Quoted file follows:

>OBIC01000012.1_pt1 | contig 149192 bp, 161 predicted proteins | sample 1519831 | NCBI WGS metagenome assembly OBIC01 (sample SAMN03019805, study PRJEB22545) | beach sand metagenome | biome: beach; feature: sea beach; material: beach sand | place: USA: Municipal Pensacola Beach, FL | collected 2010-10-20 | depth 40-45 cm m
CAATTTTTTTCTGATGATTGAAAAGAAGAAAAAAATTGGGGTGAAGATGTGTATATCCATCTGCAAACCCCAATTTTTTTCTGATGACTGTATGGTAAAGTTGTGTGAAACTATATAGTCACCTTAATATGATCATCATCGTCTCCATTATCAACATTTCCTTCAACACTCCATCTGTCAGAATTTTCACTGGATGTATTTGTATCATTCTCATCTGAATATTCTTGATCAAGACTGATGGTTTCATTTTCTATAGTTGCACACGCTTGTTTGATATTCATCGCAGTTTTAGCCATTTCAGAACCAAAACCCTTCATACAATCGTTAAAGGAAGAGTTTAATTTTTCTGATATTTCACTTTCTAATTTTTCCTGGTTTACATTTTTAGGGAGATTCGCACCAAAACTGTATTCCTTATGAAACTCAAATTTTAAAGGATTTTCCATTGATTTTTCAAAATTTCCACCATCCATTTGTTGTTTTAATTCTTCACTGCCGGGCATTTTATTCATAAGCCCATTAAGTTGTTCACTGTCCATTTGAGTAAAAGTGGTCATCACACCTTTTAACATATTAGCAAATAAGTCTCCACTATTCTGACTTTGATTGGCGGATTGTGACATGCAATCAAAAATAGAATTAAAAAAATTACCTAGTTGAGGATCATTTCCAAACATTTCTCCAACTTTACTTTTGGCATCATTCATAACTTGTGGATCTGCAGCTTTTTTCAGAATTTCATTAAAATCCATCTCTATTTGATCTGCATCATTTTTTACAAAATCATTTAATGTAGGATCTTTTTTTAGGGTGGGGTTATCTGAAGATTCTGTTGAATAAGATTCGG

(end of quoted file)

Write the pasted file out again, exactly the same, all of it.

>OBIC01000012.1_pt1 | contig 149192 bp, 161 predicted proteins | sample 1519831 | NCBI WGS metagenome assembly OBIC01 (sample SAMN03019805, study PRJEB22545) | beach sand metagenome | biome: beach; feature: sea beach; material: beach sand | place: USA: Municipal Pensacola Beach, FL | collected 2010-10-20 | depth 40-45 cm m
CAATTTTTTTCTGATGATTGAAAAGAAGAAAAAAATTGGGGTGAAGATGTGTATATCCATCTGCAAACCCCAATTTTTTTCTGATGACTGTATGGTAAAGTTGTGTGAAACTATATAGTCACCTTAATATGATCATCATCGTCTCCATTATCAACATTTCCTTCAACACTCCATCTGTCAGAATTTTCACTGGATGTATTTGTATCATTCTCATCTGAATATTCTTGATCAAGACTGATGGTTTCATTTTCTATAGTTGCACACGCTTGTTTGATATTCATCGCAGTTTTAGCCATTTCAGAACCAAAACCCTTCATACAATCGTTAAAGGAAGAGTTTAATTTTTCTGATATTTCACTTTCTAATTTTTCCTGGTTTACATTTTTAGGGAGATTCGCACCAAAACTGTATTCCTTATGAAACTCAAATTTTAAAGGATTTTCCATTGATTTTTCAAAATTTCCACCATCCATTTGTTGTTTTAATTCTTCACTGCCGGGCATTTTATTCATAAGCCCATTAAGTTGTTCACTGTCCATTTGAGTAAAAGTGGTCATCACACCTTTTAACATATTAGCAAATAAGTCTCCACTATTCTGACTTTGATTGGCGGATTGTGACATGCAATCAAAAATAGAATTAAAAAAATTACCTAGTTGAGGATCATTTCCAAACATTTCTCCAACTTTACTTTTGGCATCATTCATAACTTGTGGATCTGCAGCTTTTTTCAGAATTTCATTAAAATCCATCTCTATTTGATCTGCATCATTTTTTACAAAATCATTTAATGTAGGATCTTTTTTTAGGGTGGGGTTATCTGAAGATTCTGTTGAATAAGATTCGG